As the new Chancellor Rishi Sunak approached the despatch box to deliver the 2020 Budget, few knew what he had in store for business.
Between big headline announcements, including a £30 billion financial package to support the UK throughout the coronavirus pandemic and confirming that the Bank of England (BoE) had cut interest rates to a record low 0.25 per cent, one measure in particular stuck out.
From today, the business rates retail discount will be increased to 100 per cent relief for the remainder of the year, while the scope of the discount will be extended to hospitality and leisure businesses.
In this blog, we’re going to look at what the retail discount is, and what the extended scheme means for businesses.
What is the retail discount?
First announced in Budget 2018, the retail discount is a measure designed to ease the burden of business rates on small businesses.
Under the scheme, shops, restaurants, cafes, pubs and bars with a rateable value of less than £51,000 are eligible to receive one-third off their business rates bill, on top of any other business rates relief you’re entitled to.
This year, it was revealed that the retail discount would be extended to 2020/21.
As confirmed in today’s announcement, the retail discount will be upgraded from a one-third discount to 100 per cent relief, meaning qualifying businesses will pay nothing for the remainder of the year.
Chancellor Rishi Sunak also revealed that the scheme will be extended to even more business premises, including “museums, art galleries, and theatres; caravan parks and gyms; small hotels and B&Bs; sports clubs, night clubs; clubhouses and guest houses.”
“They would not benefit from today’s measure – but they could be some of the hardest-hit,” said the Chancellor. “So, for this year, I have decided to extend the 100 per cent retail discount to them as well.”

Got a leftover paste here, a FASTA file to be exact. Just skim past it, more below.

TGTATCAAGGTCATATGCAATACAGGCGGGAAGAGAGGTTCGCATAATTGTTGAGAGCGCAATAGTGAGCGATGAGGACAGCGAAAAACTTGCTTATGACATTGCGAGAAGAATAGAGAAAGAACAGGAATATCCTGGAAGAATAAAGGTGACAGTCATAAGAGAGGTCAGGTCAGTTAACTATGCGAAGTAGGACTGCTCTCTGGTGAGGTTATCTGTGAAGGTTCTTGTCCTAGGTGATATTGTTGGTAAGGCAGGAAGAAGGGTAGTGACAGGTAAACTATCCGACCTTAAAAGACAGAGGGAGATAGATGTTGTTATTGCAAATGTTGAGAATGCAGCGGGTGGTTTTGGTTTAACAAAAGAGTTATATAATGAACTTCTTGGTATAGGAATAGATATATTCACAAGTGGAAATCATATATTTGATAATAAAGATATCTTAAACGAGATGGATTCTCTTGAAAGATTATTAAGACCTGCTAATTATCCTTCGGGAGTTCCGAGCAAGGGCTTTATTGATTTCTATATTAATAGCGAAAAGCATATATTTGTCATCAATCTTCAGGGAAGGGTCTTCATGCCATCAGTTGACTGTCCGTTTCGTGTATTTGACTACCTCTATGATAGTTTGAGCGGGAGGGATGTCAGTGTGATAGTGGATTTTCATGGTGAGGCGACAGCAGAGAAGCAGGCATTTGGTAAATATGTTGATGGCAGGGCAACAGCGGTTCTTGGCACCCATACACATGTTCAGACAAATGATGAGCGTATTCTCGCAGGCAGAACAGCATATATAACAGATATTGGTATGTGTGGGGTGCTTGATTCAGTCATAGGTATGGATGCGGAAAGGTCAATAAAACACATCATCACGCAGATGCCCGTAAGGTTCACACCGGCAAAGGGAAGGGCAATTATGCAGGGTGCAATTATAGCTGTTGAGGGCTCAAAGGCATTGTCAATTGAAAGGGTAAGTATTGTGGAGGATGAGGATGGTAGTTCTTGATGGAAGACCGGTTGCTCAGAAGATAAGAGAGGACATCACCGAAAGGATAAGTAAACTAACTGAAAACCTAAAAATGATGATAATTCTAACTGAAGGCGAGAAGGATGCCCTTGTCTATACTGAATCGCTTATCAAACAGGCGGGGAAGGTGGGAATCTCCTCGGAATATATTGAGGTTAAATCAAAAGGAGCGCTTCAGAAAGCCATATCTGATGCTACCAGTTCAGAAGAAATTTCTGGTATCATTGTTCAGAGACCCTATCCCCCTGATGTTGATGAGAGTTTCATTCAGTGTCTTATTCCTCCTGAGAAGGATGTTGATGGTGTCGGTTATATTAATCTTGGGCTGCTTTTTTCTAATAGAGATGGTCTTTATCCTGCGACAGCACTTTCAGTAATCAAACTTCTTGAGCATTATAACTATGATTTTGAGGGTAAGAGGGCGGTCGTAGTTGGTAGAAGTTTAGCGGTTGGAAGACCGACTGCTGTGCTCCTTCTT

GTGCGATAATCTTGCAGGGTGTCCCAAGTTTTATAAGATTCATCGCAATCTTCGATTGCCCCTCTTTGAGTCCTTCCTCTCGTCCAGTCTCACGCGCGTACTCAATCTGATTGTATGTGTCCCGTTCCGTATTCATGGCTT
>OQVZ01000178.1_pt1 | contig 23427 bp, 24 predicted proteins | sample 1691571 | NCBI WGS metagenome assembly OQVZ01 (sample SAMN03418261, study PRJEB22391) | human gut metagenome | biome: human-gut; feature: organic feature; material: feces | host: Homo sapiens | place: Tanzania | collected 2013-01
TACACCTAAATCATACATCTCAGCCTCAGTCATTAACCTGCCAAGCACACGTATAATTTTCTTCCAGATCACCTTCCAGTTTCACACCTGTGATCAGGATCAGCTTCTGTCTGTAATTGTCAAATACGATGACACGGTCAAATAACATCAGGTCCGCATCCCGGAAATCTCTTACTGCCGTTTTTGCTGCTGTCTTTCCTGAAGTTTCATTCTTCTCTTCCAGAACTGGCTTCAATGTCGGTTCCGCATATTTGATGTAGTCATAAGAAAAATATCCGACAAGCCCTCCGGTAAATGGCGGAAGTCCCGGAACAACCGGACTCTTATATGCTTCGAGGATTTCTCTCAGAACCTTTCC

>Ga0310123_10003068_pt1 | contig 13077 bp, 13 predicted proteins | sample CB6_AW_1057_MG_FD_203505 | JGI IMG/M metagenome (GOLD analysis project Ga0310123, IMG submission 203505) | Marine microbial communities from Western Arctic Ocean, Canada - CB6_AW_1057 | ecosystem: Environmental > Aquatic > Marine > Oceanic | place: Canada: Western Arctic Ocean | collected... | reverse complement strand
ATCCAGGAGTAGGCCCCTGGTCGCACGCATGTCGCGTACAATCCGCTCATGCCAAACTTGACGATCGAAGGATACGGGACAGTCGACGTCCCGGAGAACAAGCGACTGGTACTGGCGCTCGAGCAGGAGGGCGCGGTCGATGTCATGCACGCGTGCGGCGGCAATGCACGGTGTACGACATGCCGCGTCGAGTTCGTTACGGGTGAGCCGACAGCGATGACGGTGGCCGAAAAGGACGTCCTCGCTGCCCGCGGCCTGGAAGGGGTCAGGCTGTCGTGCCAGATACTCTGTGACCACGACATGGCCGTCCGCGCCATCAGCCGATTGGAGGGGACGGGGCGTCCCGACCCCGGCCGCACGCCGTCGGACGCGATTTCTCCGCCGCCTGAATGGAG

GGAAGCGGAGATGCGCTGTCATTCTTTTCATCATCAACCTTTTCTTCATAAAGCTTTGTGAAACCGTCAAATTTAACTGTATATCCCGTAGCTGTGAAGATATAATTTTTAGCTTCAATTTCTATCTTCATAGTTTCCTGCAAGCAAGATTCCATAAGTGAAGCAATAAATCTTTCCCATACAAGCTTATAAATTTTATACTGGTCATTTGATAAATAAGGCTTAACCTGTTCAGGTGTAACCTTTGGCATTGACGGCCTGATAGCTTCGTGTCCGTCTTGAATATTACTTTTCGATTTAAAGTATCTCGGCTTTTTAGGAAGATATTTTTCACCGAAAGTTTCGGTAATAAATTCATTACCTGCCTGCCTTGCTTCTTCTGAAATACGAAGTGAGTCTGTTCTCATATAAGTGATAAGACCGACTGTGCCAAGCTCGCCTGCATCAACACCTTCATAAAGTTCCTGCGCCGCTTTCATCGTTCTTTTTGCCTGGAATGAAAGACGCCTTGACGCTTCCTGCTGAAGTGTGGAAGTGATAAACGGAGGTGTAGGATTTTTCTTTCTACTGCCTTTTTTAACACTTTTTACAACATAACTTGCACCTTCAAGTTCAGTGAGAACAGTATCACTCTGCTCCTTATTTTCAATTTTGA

“That means any eligible retail, leisure or hospitality business with a rateable value below £51,000 will, over the next financial year, pay no business rates whatsoever.”
According to the Treasury, the tax cut is worth over £1 billion, saving businesses “up to £25,000” each.
What else did I miss?
The supercharged retail discount isn’t the only measure that caught our eyes. While our full Budget 2020 summary will be available to view online soon, these are the other important changes you need to know about:
Coronavirus loan scheme: a new finance scheme covering the cost of salaries and bills to support small and medium-sized enterprises.
Statutory Sick Pay (SSP): Government will fund SSP for two weeks for businesses with fewer than 250 employees to encourage self-isolation.
Small business rates relief grant: a £3,000 cash grant per business for any firm that is currently eligible for the small business rates relief.
National Insurance Threshold: the threshold will be raised from £8,632 to £9,500 from April 2020.
Entrepreneurs’ Relief: Suspicions that the scheme will be scrapped have been dismissed, but the lifetime allowance will be reduced from £10 million to £1 million.
About Andrew Price
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